A charmingly inconsistent sociopath … Gene Wilder with the Oompa Loompas in Willy Wonka and the Chocolate Factory. Photograph: Moviestore/Rex/Shutterstock
Will Paul King’s planned prequel follow in the pawprints of Paddington? Or might it stick closer to Warner Bros’ most recent origins hit: Joker?
The Guardian- Stuart Heritage
It was announced this week that Warner Bros has greenlit what might arguably qualify as the most pointless film in cinema history: a Willy Wonka origin story.
The film called Wonka will be released in 2023, it has been in development for the last four years and there are plans to shoot in the UK in September. No casting decisions have been announced, although both Tom Holland and Timothée Chalamet have been linked to the lead role. That is currently all we know, apart from the fact that it will be terrible.
Actually, let me qualify that a little. In truth the Wonka prequel may well turn out to be very good indeed. After all, it will be directed by Paul King and co-written by Simon Farnaby; two men who know a thing or two about winning people over.
Remember the very first image released from their Paddington adaptation? It showed a CGI Paddington (which was sacrilege in itself at the time) looking creepy and bedraggled, like he’d just spent three hours dismembering schoolchildren in the woods. Everyone who saw that image immediately rushed to the conclusion that reboot would be an affront to everything they held dear. Then of course the films were released, and they were so relentlessly delightful that the same people collectively chose to fast-track them to national treasure status.
Paddington has given Farnaby and King all the goodwill in the world. As things stand, they have an entirely unblemished record. They can do no wrong. They could have announced a sock puppet musical based on the life of Jeffrey Dahmer as their next project and people would have still clamoured to see it.
Despite this, Wonka may yet prove to be an overstretch. As a character, Willy Wonka is unusually brittle, only truly succeeding when he’s kept within the confines of Charlie and the Chocolate Factory. In Roald Dahl’s book, where he remains mysterious and opaque throughout, he’s a titan of children’s literature. When he was played by Gene Wilder in 1971’s Willy Wonka and the Chocolate Factory, his lack of backstory meant that he could get away with being a charmingly inconsistent sociopath.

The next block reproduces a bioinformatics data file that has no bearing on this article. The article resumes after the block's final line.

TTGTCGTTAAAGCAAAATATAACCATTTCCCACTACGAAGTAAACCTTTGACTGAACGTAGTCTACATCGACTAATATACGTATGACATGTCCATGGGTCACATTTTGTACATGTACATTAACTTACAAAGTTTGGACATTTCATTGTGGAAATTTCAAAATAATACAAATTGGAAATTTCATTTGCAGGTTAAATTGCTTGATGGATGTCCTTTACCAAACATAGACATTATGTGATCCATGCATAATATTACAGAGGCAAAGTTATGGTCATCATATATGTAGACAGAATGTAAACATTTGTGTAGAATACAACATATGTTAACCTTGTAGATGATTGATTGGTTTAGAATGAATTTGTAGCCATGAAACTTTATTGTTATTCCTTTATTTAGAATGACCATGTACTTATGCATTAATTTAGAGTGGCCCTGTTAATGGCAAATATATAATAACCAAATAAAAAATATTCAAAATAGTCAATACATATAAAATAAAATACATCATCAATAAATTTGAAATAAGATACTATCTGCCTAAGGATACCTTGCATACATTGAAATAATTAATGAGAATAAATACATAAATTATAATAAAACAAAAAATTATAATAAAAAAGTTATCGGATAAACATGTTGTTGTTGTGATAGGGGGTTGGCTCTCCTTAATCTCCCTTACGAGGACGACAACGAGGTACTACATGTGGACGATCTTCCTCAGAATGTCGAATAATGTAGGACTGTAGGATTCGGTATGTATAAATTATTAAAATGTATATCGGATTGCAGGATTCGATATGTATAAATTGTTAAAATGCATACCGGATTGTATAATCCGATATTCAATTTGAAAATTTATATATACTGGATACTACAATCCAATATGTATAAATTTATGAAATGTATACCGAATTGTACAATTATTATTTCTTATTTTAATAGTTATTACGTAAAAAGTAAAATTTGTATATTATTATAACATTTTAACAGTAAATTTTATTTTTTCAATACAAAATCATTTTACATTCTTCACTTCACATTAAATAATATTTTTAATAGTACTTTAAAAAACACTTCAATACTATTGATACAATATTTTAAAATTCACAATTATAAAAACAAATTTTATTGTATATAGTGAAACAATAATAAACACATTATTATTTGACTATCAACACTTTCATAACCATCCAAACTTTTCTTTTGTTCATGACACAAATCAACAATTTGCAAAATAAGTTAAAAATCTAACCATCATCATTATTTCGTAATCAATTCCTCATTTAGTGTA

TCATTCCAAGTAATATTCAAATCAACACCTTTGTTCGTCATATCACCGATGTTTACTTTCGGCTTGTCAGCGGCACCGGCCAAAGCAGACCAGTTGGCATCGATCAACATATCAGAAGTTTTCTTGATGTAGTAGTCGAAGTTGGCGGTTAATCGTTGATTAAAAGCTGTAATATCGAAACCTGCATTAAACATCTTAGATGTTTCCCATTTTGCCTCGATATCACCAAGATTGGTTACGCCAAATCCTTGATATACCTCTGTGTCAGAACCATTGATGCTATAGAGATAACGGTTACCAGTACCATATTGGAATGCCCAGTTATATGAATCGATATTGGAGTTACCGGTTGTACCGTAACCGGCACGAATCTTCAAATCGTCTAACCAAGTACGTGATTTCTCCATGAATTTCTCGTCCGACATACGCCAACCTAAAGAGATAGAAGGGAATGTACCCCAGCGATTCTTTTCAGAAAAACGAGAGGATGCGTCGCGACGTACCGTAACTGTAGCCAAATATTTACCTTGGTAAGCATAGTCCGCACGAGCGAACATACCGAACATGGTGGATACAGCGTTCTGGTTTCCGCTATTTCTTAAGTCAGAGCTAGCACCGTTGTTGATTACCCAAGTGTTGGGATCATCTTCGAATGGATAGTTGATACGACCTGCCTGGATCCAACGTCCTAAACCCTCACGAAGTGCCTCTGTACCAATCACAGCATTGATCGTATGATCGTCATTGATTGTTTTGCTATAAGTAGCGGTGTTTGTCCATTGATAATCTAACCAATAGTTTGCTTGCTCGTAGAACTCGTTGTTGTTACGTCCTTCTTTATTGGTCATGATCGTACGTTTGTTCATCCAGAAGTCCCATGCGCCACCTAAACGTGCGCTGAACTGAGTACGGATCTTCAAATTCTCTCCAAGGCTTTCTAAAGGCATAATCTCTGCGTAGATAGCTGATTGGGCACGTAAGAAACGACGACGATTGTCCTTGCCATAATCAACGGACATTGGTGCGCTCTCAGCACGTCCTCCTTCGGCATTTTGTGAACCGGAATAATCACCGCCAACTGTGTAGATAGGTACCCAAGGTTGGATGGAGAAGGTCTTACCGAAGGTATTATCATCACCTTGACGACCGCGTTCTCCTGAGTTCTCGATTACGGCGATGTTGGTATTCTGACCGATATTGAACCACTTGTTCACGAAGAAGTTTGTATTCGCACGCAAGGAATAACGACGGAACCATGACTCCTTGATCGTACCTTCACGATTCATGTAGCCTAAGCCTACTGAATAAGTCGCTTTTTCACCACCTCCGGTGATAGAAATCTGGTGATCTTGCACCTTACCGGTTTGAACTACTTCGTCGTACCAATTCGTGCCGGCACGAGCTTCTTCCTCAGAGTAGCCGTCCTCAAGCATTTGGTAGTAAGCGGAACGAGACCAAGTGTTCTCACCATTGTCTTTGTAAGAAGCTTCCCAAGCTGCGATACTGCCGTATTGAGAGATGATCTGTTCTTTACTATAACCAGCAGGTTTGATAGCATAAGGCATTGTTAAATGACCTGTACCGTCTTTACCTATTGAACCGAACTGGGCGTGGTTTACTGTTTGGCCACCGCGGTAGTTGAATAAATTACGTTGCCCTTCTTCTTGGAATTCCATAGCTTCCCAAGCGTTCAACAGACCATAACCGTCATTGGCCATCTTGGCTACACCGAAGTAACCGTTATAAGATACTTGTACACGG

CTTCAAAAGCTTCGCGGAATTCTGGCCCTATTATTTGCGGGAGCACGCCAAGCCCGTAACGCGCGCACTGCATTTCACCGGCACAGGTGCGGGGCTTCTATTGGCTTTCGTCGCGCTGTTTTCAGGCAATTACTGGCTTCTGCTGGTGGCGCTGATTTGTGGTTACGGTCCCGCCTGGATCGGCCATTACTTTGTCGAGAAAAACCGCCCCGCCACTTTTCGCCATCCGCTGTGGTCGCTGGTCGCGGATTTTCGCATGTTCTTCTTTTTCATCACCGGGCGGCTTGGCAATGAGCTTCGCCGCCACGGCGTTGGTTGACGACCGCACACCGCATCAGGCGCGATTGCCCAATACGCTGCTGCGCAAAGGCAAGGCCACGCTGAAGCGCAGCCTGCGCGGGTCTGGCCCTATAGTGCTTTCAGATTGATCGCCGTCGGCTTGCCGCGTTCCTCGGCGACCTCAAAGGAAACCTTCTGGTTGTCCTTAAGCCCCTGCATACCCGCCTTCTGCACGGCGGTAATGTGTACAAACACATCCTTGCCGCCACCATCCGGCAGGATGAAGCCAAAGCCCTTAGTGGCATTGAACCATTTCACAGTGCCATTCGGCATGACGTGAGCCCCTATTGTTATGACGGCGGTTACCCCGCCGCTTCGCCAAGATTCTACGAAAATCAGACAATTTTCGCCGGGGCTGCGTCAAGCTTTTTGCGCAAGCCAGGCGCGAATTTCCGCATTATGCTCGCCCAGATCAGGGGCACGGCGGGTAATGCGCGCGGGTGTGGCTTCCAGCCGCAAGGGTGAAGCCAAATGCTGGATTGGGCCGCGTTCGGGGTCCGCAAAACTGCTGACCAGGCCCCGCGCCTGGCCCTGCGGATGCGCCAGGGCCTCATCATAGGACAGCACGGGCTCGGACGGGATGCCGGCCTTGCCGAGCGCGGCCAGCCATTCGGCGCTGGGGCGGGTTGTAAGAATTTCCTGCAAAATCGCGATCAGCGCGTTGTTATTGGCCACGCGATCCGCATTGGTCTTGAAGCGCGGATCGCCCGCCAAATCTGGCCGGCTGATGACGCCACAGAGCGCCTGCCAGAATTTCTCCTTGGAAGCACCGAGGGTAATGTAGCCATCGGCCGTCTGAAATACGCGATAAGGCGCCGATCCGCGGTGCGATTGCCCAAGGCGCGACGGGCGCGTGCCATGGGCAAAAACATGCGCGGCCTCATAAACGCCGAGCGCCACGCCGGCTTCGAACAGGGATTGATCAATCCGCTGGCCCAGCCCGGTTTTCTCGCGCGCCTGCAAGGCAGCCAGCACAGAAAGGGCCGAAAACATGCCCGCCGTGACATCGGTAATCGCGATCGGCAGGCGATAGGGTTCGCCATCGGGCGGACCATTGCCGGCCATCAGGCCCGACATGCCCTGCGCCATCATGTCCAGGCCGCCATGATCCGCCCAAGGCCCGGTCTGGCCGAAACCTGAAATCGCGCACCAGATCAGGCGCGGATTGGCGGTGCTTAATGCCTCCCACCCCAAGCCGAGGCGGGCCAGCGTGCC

The problems arise when creators start to take liberties with this great unknown figure. Tim Burton’s incoherent 2005 Charlie and the Chocolate Factory remake lost its way the moment it opted to give Wonka a tangible motivation. In that film, the chocolate factory existed as a manifestation of generational revenge, a grand scheme to get one over on his dentist father who never let him eat sweets as a child. This belaboured explanation wasn’t just unnecessary; it also cheapened the character. It meant that he was no longer a figure of intrigue. It meant that he became, yuck, a mortal.
Even Dahl didn’t have much luck with Willy Wonka outside of Charlie and the Chocolate Factory. The book’s sequel, Charlie and the Great Glass Elevator, was meandering and tedious and so inferior to the original that nobody has ever attempted to make it into a film. Worse yet, it didn’t have the first clue of what to do with Willy Wonka once he’d left the chocolate factory. Tellingly, a third book in the series – Charlie in the White House – was ditched by Dahl after just a single chapter was completed.